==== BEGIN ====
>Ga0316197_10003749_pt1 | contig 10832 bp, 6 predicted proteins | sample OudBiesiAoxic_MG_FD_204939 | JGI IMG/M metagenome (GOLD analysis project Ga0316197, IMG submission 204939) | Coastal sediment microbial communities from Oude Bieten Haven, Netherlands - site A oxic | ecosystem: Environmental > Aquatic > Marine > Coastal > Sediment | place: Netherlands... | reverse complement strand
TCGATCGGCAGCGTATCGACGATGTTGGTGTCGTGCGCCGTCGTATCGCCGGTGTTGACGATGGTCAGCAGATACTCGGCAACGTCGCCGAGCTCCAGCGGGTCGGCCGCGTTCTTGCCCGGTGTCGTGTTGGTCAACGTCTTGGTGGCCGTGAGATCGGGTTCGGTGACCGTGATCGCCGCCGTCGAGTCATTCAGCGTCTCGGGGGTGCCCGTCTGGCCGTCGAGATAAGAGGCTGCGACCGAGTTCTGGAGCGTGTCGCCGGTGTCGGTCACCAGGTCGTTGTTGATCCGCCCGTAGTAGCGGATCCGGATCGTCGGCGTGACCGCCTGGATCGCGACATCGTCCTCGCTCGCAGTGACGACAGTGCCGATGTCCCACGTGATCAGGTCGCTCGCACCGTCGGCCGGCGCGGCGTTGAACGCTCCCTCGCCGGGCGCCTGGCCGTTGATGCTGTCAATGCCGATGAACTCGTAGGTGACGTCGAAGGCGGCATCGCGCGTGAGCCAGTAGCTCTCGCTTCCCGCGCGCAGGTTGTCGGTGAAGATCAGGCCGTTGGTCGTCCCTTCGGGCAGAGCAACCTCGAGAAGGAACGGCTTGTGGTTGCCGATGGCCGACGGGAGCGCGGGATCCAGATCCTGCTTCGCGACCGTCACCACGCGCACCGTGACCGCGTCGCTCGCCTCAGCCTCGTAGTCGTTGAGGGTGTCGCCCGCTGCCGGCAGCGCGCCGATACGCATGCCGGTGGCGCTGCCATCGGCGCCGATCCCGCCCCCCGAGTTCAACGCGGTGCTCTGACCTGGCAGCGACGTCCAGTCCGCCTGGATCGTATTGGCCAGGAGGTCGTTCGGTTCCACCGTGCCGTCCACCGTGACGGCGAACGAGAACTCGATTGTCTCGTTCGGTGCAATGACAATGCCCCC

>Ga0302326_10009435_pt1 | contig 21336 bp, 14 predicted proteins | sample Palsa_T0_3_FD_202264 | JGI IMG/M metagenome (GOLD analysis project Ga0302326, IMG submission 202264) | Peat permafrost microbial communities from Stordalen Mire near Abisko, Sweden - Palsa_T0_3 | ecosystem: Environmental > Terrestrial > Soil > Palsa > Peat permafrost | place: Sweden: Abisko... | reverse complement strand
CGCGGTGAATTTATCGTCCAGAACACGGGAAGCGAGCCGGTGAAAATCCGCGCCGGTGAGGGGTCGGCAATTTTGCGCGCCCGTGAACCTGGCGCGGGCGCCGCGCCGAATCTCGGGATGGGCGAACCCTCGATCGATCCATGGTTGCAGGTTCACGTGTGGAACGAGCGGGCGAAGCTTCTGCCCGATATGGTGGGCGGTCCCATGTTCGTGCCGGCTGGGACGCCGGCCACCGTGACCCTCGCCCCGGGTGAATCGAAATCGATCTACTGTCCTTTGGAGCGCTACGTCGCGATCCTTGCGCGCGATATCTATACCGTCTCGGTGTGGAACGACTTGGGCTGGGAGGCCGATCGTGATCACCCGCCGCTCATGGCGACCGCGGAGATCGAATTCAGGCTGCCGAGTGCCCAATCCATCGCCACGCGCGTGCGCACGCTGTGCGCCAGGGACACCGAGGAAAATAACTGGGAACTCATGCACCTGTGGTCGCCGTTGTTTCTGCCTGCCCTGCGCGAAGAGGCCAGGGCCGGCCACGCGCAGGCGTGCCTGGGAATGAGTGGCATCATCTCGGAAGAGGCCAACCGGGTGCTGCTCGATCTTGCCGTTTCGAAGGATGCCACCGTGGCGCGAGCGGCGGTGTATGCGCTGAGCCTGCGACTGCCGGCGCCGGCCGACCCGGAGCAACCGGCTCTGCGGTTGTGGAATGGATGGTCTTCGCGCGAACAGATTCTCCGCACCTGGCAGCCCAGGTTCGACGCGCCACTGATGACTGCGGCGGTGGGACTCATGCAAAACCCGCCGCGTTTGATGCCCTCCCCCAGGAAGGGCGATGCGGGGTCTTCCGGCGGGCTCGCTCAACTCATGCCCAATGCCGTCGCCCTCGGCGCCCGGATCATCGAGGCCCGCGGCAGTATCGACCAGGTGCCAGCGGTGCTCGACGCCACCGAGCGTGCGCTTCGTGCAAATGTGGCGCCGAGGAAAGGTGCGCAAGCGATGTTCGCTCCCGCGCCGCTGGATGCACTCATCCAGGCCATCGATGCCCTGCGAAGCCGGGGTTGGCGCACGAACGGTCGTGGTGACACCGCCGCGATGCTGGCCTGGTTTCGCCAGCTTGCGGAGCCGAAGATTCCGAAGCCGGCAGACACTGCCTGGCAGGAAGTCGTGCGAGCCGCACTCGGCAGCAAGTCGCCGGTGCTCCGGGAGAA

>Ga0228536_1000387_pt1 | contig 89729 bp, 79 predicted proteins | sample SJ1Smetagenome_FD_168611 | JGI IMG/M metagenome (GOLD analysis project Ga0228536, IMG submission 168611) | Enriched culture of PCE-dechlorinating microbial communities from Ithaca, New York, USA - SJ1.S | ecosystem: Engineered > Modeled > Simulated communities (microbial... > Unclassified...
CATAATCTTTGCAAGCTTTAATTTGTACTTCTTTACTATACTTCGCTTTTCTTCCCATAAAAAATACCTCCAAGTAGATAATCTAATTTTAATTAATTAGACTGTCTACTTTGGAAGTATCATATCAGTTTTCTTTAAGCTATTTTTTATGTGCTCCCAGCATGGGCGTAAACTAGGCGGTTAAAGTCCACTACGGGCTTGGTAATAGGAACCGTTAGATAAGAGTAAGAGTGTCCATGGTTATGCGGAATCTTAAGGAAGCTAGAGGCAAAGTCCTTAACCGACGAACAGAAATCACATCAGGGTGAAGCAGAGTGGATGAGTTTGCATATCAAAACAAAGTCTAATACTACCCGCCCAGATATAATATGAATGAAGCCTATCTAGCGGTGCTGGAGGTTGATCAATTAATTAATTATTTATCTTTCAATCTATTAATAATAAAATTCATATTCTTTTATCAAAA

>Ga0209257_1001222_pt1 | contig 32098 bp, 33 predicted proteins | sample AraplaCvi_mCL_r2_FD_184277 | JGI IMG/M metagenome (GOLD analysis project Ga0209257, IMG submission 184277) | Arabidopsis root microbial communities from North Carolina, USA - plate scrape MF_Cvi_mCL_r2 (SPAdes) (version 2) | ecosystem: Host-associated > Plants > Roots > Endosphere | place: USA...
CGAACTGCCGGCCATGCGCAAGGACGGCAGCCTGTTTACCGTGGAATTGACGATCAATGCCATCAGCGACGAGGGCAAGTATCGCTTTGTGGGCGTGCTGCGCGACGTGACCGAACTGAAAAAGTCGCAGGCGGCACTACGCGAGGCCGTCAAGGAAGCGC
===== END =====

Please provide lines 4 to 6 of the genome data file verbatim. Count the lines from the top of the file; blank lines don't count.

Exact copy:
CGCGGTGAATTTATCGTCCAGAACACGGGAAGCGAGCCGGTGAAAATCCGCGCCGGTGAGGGGTCGGCAATTTTGCGCGCCCGTGAACCTGGCGCGGGCGCCGCGCCGAATCTCGGGATGGGCGAACCCTCGATCGATCCATGGTTGCAGGTTCACGTGTGGAACGAGCGGGCGAAGCTTCTGCCCGATATGGTGGGCGGTCCCATGTTCGTGCCGGCTGGGACGCCGGCCACCGTGACCCTCGCCCCGGGTGAATCGAAATCGATCTACTGTCCTTTGGAGCGCTACGTCGCGATCCTTGCGCGCGATATCTATACCGTCTCGGTGTGGAACGACTTGGGCTGGGAGGCCGATCGTGATCACCCGCCGCTCATGGCGACCGCGGAGATCGAATTCAGGCTGCCGAGTGCCCAATCCATCGCCACGCGCGTGCGCACGCTGTGCGCCAGGGACACCGAGGAAAATAACTGGGAACTCATGCACCTGTGGTCGCCGTTGTTTCTGCCTGCCCTGCGCGAAGAGGCCAGGGCCGGCCACGCGCAGGCGTGCCTGGGAATGAGTGGCATCATCTCGGAAGAGGCCAACCGGGTGCTGCTCGATCTTGCCGTTTCGAAGGATGCCACCGTGGCGCGAGCGGCGGTGTATGCGCTGAGCCTGCGACTGCCGGCGCCGGCCGACCCGGAGCAACCGGCTCTGCGGTTGTGGAATGGATGGTCTTCGCGCGAACAGATTCTCCGCACCTGGCAGCCCAGGTTCGACGCGCCACTGATGACTGCGGCGGTGGGACTCATGCAAAACCCGCCGCGTTTGATGCCCTCCCCCAGGAAGGGCGATGCGGGGTCTTCCGGCGGGCTCGCTCAACTCATGCCCAATGCCGTCGCCCTCGGCGCCCGGATCATCGAGGCCCGCGGCAGTATCGACCAGGTGCCAGCGGTGCTCGACGCCACCGAGCGTGCGCTTCGTGCAAATGTGGCGCCGAGGAAAGGTGCGCAAGCGATGTTCGCTCCCGCGCCGCTGGATGCACTCATCCAGGCCATCGATGCCCTGCGAAGCCGGGGTTGGCGCACGAACGGTCGTGGTGACACCGCCGCGATGCTGGCCTGGTTTCGCCAGCTTGCGGAGCCGAAGATTCCGAAGCCGGCAGACACTGCCTGGCAGGAAGTCGTGCGAGCCGCACTCGGCAGCAAGTCGCCGGTGCTCCGGGAGAA

>Ga0228536_1000387_pt1 | contig 89729 bp, 79 predicted proteins | sample SJ1Smetagenome_FD_168611 | JGI IMG/M metagenome (GOLD analysis project Ga0228536, IMG submission 168611) | Enriched culture of PCE-dechlorinating microbial communities from Ithaca, New York, USA - SJ1.S | ecosystem: Engineered > Modeled > Simulated communities (microbial... > Unclassified...
CATAATCTTTGCAAGCTTTAATTTGTACTTCTTTACTATACTTCGCTTTTCTTCCCATAAAAAATACCTCCAAGTAGATAATCTAATTTTAATTAATTAGACTGTCTACTTTGGAAGTATCATATCAGTTTTCTTTAAGCTATTTTTTATGTGCTCCCAGCATGGGCGTAAACTAGGCGGTTAAAGTCCACTACGGGCTTGGTAATAGGAACCGTTAGATAAGAGTAAGAGTGTCCATGGTTATGCGGAATCTTAAGGAAGCTAGAGGCAAAGTCCTTAACCGACGAACAGAAATCACATCAGGGTGAAGCAGAGTGGATGAGTTTGCATATCAAAACAAAGTCTAATACTACCCGCCCAGATATAATATGAATGAAGCCTATCTAGCGGTGCTGGAGGTTGATCAATTAATTAATTATTTATCTTTCAATCTATTAATAATAAAATTCATATTCTTTTATCAAAA